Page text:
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 Dave Killoran
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Setup and Rule Diagram Explanation

This is a Grouping: Defined-Fixed, Unbalanced: Underfunded, Numerical Distribution game.

The game scenario presents a situation where four people move three pieces of furniture, two people per piece. As there are only four people, and six positions to fill, some of the people must move more than one piece of furniture. This creates two possible unfixed numerical distributions of furniture to people: 3-1-1-1 and 2-2-1-1. Thus, either one person moves all three pieces of furniture and the other three move exactly one piece each, or two people move two pieces each and the other two move one piece each.


Rule #1. This rule creates a conditional relationship featuring a double-arrow:


Rule #2. This rule creates a simple conditional relationship:


Rule #3. This rule creates a negative grouping relationship, best shown with a vertical block as this provides the best visual impact:


As there is no order to the people moving the furniture, it does not matter if G is on top of J in this block, or if J is on top.

One of the effects of this rule is to impact the numerical distributions. In the 3-1-1-1 distribution, because G and J cannot move the same piece of furniture, neither G nor J can be the person that moves all three pieces. Thus, in this distribution, G and J must move one piece of furniture, and H or M must move three pieces of furniture:


In the 2-2-1-1 distribution, G and J cannot both move two pieces of furniture, otherwise there would be overlap and they would both have to move the same piece of furniture (this deduction is made via the Overlap Principle). Thus, at least one of G or J must move a single piece of furniture:


This information leads to the final setup for the game:

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The rule that stipulates "Grace helps move the sofa if, but only if, Heather helps move the recliner" (Rule #1) is confusing me.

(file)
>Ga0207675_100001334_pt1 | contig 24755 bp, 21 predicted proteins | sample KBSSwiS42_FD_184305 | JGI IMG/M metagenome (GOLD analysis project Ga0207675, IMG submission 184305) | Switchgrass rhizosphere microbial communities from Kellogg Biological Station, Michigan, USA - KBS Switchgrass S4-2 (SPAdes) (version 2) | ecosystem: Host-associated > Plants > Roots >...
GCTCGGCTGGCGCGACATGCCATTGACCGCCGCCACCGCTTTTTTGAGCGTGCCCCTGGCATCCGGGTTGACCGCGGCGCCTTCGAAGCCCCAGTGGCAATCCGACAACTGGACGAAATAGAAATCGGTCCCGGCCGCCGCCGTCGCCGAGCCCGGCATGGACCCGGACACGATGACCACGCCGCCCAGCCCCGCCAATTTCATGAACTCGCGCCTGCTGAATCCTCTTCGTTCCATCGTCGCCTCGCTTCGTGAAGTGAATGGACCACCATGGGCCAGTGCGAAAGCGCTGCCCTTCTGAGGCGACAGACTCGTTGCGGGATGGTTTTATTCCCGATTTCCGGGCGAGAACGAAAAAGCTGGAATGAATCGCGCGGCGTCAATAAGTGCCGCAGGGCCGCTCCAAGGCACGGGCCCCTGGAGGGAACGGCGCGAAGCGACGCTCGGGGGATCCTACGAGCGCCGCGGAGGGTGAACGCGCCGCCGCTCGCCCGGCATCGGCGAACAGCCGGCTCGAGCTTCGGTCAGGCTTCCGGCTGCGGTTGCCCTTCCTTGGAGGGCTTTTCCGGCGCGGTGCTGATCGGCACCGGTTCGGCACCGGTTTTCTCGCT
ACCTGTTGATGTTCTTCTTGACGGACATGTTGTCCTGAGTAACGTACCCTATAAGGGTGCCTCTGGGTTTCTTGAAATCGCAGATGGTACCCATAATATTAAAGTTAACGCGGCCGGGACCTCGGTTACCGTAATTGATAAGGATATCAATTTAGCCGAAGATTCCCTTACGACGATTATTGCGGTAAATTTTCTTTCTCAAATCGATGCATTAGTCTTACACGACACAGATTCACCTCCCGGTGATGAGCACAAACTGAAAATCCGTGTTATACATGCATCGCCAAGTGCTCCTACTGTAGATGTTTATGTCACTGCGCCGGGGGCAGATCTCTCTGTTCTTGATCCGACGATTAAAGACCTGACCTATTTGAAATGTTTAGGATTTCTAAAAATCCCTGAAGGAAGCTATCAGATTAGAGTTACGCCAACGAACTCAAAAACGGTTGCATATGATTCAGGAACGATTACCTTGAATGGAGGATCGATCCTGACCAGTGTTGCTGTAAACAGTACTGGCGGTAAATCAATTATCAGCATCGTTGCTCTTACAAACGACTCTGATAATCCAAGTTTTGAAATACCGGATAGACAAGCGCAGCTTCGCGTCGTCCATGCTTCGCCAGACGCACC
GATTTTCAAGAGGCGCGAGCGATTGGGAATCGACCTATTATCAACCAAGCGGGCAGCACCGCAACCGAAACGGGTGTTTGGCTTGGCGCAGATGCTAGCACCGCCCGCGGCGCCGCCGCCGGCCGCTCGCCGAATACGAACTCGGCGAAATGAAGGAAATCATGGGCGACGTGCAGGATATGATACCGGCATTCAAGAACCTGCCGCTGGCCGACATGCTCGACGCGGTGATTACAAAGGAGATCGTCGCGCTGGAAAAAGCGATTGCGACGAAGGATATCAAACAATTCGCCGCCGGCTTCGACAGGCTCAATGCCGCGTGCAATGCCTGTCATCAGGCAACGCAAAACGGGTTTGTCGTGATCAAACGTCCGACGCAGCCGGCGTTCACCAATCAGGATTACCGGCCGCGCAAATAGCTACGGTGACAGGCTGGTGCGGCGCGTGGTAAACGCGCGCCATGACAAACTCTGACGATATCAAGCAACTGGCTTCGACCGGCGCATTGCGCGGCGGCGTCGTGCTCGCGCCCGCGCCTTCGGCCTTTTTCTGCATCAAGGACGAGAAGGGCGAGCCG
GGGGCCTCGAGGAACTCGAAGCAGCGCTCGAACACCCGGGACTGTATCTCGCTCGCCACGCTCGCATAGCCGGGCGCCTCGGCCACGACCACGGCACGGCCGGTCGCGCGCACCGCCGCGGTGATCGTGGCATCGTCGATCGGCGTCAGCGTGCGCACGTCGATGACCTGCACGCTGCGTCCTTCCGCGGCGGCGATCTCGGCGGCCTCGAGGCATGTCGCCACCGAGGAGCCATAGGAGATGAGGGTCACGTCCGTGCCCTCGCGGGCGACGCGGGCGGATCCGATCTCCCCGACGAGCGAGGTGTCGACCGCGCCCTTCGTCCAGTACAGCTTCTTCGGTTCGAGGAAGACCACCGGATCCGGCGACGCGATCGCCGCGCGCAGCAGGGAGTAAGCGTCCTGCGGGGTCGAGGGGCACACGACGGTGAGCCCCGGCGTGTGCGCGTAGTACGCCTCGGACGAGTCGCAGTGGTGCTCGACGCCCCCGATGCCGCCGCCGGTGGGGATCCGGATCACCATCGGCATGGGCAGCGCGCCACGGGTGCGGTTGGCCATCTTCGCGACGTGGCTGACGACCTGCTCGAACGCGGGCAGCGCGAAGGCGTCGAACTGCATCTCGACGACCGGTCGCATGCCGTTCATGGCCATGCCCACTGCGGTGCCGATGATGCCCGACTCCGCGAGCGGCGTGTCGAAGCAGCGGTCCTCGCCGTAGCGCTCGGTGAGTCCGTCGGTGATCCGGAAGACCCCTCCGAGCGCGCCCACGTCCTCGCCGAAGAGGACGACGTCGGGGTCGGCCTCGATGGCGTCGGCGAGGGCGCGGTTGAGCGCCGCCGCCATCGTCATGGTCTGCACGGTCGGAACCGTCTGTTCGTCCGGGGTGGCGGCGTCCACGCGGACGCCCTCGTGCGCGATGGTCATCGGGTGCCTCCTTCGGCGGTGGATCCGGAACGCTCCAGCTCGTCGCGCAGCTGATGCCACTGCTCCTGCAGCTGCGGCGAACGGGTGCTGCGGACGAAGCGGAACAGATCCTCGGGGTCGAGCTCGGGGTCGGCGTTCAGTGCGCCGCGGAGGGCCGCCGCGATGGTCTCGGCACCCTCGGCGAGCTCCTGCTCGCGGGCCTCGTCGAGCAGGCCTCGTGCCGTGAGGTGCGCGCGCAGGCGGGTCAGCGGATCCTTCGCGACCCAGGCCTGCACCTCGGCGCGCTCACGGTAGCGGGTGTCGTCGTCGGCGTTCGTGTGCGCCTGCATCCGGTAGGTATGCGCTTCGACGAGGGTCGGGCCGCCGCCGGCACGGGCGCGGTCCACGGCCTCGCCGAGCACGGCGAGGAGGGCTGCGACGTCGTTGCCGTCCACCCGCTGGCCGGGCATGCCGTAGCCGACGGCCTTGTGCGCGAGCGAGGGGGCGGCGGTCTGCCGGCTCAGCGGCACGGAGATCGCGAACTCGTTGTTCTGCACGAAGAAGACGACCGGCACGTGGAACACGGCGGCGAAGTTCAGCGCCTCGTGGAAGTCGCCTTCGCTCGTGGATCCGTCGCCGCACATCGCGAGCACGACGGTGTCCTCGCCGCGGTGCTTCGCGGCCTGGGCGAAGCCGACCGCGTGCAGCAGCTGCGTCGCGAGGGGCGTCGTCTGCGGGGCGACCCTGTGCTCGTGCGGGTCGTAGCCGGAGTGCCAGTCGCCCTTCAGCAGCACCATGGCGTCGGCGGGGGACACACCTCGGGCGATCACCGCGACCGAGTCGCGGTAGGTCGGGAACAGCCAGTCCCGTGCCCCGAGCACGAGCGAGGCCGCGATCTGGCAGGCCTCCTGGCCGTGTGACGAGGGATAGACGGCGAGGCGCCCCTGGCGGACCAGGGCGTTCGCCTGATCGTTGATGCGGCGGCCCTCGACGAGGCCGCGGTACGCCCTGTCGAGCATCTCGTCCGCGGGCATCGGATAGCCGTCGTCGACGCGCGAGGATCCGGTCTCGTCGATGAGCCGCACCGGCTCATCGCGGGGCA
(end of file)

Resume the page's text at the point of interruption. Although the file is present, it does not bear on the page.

I'm not sure why this translates into a double-arrow... Why isn't it simply a single directional conditional arrow like the second rule? Also, will all "if, and only if" sentencing structures predicate the double arrow?

Thanks, Joe
 Steve Stein
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Hey Joe,

Good question--the phrase "if but only if" is confusing for many students. In fact, I just recently wrote a blog post about this very issue (see ... ut-only-if).

As it turns out, "if but only if" is equivalent to "if and only if."
Consider, for example, the rule "A will go if and only if B goes"
This rule could also be phrased "A will go if but only if B goes"

Regardless which phrasing is chosen, we yield two basic rules:
A will go if B goes; A will go only if B goes.

Including diagrams, it becomes clear that this leads to the double-not arrow:

A will go if B goes (B :arrow: A)

A will go only if B goes (A :arrow: B)

Together the two rules yield the double arrow relationship: A :dbl: B

I hope that's helpful--please let me know whether this clears up this challenging conditional issue--thanks!

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That clears it up. Thanks!
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Hi PowerScore,
The explanation for this game makes reference to the Overlap Principle. I am taking the on-line full course and looking for help in locating the discussion of the OP in the lecture materials.

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Thank you Dave!
Seriously - you guys and gals rock. Thanks so much for the (always) quick responses!

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Any way someone could post a full setup and diagram?
 Jonathan Evans
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Hi, Eveitch,

This game is pretty open-ended (i.e. not very deduction heavy), but a baseline setup could look like the following:


I hope this helps!

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